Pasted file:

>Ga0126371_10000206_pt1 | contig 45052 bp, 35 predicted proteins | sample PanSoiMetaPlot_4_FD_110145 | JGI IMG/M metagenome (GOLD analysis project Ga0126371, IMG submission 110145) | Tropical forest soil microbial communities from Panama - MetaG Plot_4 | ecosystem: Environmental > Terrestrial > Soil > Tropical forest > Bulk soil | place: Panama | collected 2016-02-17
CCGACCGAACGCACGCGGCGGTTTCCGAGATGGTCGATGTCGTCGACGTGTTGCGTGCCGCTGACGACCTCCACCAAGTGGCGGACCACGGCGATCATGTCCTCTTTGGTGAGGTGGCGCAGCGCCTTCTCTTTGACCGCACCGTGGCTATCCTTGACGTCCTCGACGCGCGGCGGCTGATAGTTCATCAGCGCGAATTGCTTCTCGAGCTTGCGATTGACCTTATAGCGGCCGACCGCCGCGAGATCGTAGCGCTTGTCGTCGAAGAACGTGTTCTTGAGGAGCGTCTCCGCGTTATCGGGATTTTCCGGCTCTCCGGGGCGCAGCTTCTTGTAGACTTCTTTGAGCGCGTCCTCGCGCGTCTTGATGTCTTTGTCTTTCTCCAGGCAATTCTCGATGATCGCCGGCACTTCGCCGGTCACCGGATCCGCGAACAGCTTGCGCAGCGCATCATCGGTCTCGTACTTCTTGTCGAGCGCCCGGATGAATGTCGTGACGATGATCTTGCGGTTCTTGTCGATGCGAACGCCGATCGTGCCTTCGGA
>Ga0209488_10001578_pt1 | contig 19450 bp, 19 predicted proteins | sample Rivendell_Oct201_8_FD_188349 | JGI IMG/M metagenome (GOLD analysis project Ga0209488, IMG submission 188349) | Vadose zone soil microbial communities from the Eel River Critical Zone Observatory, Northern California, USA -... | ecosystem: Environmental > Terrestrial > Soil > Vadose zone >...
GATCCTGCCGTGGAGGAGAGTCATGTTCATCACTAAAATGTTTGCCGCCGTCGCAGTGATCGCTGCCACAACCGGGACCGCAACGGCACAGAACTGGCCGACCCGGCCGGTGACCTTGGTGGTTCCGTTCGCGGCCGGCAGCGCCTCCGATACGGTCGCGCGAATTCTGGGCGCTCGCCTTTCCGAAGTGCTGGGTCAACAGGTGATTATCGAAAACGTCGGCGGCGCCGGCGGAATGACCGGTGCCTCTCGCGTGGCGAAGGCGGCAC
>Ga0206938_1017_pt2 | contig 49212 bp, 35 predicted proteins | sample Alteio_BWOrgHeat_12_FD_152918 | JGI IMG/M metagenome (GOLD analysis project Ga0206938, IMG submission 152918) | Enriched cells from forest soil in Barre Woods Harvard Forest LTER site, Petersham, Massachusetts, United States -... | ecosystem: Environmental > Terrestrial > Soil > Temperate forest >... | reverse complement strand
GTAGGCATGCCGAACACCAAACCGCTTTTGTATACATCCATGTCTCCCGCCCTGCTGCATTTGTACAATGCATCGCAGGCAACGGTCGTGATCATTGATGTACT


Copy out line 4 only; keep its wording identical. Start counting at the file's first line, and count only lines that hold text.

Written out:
GATCCTGCCGTGGAGGAGAGTCATGTTCATCACTAAAATGTTTGCCGCCGTCGCAGTGATCGCTGCCACAACCGGGACCGCAACGGCACAGAACTGGCCGACCCGGCCGGTGACCTTGGTGGTTCCGTTCGCGGCCGGCAGCGCCTCCGATACGGTCGCGCGAATTCTGGGCGCTCGCCTTTCCGAAGTGCTGGGTCAACAGGTGATTATCGAAAACGTCGGCGGCGCCGGCGGAATGACCGGTGCCTCTCGCGTGGCGAAGGCGGCAC